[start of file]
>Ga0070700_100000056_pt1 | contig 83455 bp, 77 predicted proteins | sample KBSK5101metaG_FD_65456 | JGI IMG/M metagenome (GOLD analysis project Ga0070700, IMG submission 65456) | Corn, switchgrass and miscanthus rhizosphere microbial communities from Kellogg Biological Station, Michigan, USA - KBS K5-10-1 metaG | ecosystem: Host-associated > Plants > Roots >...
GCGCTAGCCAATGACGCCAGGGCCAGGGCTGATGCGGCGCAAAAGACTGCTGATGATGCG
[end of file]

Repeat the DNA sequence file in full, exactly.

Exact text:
>Ga0070700_100000056_pt1 | contig 83455 bp, 77 predicted proteins | sample KBSK5101metaG_FD_65456 | JGI IMG/M metagenome (GOLD analysis project Ga0070700, IMG submission 65456) | Corn, switchgrass and miscanthus rhizosphere microbial communities from Kellogg Biological Station, Michigan, USA - KBS K5-10-1 metaG | ecosystem: Host-associated > Plants > Roots >...
GCGCTAGCCAATGACGCCAGGGCCAGGGCTGATGCGGCGCAAAAGACTGCTGATGATGCG